The past looms large over Night Catches Us, in which deciding to continue fighting the old fight or opting for survival are choices that exact a heavy toll. Set in a 1976 Philadelphia still grappling with its Black Panthers legacy, writer-director Tanya Hamilton’s film pivots around the return of Marcus (Anthony Mackie) for his dad’s funeral after a four-year absence motivated by the community-wide belief that he sold out his Panther mate to the Feds, resulting in his death. Running away had the effect of leaving his fallen friend’s wife Patty (Kerry Washington) and her daughter Iris (affecting newcomer Jamara Griffin) to pick up the pieces alone, which included shacking up with an uncaring businessman and trying to care for her dim-witted, angry cousin Jimmy (Amari Cheatom), who still harbors dreams of following in his cop-killing Panthers brothers’ footsteps.
Hamilton’s slow, ambiguous reveal of her characters’ relationships and histories at first comes across as somewhat shaky. But the further Night Catches Us progresses in its patient, slightly elliptical style (marked by concise cutaways to imagery which speaks to key emotional truths, as well as an energized soundtrack by the Roots), the more it’s clear that the director intends her unsettled film to hum with a bit of underlying structural dissonance.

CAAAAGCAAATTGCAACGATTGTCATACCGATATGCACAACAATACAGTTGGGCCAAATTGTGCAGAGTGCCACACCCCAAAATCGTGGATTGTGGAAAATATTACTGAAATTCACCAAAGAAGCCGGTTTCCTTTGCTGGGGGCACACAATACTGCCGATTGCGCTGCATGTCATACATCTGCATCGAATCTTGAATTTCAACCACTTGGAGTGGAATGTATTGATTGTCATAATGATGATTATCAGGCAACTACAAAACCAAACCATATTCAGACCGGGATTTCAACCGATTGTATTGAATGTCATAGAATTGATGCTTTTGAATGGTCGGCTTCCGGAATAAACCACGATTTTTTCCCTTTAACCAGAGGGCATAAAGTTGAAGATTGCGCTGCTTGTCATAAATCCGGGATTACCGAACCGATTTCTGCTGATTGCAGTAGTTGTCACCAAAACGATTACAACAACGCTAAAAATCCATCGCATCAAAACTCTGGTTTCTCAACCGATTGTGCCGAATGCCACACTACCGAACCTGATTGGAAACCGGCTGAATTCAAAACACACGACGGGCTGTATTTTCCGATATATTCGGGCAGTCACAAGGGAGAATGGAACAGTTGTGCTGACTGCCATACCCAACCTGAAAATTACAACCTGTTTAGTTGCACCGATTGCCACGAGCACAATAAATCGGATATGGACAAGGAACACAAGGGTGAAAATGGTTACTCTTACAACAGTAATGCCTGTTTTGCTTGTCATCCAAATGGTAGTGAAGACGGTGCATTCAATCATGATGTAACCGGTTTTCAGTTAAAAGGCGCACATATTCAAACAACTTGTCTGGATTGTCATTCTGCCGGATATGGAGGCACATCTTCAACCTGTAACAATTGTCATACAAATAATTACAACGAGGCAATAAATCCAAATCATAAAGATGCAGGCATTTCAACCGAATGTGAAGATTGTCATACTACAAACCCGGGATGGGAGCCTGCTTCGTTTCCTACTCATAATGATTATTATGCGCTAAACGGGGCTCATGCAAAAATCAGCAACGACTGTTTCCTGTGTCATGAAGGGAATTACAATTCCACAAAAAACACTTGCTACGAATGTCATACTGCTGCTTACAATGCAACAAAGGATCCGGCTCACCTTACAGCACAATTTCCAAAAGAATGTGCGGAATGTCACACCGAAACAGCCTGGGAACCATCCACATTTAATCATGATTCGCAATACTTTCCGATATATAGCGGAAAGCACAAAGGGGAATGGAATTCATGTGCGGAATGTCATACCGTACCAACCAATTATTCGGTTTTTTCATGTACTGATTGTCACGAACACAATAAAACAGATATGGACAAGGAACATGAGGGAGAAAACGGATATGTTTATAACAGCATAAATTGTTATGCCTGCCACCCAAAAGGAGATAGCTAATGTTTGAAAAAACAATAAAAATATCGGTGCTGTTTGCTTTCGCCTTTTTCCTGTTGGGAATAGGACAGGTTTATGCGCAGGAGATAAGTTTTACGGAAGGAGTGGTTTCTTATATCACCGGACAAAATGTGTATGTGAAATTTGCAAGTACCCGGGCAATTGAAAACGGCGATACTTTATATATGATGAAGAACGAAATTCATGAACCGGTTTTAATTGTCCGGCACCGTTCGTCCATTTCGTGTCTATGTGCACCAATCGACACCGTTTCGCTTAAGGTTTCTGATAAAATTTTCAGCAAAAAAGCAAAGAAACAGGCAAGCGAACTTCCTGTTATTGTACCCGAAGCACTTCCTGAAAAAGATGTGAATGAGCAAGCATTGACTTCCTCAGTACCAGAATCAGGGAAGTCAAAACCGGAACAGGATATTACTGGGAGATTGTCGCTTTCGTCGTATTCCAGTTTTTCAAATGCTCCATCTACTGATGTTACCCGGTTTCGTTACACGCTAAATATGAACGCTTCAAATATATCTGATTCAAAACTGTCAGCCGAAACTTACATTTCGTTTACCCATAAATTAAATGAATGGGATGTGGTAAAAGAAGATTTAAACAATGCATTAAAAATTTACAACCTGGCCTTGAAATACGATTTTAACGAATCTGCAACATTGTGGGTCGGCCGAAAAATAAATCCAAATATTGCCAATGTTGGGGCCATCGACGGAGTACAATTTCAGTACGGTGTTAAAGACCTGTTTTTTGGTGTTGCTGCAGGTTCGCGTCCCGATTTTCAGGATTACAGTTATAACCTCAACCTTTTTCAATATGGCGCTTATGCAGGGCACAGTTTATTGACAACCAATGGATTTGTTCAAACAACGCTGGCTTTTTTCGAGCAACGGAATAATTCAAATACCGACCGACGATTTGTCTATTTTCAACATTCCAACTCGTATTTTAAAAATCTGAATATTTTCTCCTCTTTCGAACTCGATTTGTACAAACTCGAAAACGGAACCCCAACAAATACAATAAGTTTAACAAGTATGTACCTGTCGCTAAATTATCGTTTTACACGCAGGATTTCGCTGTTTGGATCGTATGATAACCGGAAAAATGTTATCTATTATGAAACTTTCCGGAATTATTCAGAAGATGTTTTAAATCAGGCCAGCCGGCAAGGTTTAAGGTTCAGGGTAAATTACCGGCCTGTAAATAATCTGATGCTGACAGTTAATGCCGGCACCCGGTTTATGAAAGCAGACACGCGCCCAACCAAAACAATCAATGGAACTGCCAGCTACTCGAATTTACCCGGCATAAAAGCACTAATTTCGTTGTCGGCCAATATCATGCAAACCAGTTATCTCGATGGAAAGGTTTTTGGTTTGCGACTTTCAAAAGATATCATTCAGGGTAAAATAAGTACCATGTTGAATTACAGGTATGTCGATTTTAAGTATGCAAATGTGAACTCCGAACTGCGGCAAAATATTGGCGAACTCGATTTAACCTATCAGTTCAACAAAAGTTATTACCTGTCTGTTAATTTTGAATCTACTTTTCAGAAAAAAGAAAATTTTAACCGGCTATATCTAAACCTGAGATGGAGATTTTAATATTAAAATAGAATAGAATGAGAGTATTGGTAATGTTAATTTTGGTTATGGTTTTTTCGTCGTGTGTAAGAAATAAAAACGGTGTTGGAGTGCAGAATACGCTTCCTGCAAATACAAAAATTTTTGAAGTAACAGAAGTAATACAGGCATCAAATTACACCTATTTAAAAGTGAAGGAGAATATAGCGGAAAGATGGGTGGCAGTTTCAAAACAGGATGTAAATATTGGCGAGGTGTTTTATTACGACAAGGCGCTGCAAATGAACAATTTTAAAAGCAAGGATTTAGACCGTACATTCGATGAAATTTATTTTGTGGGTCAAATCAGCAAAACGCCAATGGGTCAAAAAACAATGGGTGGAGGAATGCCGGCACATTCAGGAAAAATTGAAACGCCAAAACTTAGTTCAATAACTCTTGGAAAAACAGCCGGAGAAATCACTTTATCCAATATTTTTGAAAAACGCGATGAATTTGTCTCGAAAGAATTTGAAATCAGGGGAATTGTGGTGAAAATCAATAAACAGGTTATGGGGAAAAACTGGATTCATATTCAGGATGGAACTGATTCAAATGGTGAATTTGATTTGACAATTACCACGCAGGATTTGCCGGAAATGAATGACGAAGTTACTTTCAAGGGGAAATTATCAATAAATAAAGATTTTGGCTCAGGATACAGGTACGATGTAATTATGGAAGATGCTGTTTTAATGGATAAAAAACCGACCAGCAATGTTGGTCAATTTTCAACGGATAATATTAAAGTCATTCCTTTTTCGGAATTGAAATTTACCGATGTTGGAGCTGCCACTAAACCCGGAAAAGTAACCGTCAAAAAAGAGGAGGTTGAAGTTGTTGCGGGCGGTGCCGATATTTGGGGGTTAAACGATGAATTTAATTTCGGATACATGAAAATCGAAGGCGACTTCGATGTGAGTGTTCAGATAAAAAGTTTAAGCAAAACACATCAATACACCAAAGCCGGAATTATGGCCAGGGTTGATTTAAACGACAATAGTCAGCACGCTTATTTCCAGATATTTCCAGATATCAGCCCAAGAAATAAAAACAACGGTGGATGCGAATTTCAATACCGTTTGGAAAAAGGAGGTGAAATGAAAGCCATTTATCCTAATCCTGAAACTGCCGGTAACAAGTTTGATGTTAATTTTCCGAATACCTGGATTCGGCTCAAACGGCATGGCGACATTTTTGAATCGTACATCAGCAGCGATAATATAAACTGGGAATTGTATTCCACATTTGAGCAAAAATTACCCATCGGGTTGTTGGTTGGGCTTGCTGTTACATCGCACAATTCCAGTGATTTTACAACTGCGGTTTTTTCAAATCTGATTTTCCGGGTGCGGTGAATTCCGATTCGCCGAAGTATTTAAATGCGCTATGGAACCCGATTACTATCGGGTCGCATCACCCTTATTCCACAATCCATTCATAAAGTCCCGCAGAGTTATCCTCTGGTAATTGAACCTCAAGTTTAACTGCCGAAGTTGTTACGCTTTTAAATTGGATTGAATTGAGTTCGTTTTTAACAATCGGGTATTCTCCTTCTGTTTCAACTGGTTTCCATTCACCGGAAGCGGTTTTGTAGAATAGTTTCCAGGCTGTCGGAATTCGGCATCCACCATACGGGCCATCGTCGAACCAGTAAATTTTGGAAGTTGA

Marcus’s appearance leads to sparks with both his Muslim sibling Bostic (Roots frontman Tariq Trotter), bitter over his brother’s abandonment, as well as with new Panthers chief Dwayne (Jamie Hector), who blames Marcus for his comrade’s demise and has driven the organization further into violent criminality. That Marcus and Patty’s bond will blossom into something more is assured by their initial, longing-suffused glances. Yet the film isn’t about coming back home to happily mend fences and heal wounds so much as it’s concerned with the strife and discord born from struggling, often in vain, to deal with an uneasy present while also grappling with a still-raw past.
Jimmy Carter soundbites about a dawning era of hope, as well as archival clips of the Panthers’ camaraderie and armed conflict, exude a melancholy that heightens rather than mars the film’s critique of the Panthers movement’s devolution into self-destructive militarism. True, a few narrative strands receive short shrift, most glaringly that involving Wendell Pierce’s incompletely conceived detective. Nonetheless, the lyrically titled Night Catches Us resonates deeply as a portrait of idealistic beliefs co-opted and mutated, as well as the wrong lessons passed down by said transformation, here epitomized by the distressing sight of Jimmy practice-firing a gun in a dilapidated building, his shots ringing out not with a ferocious bang but a meek, pitiful pop.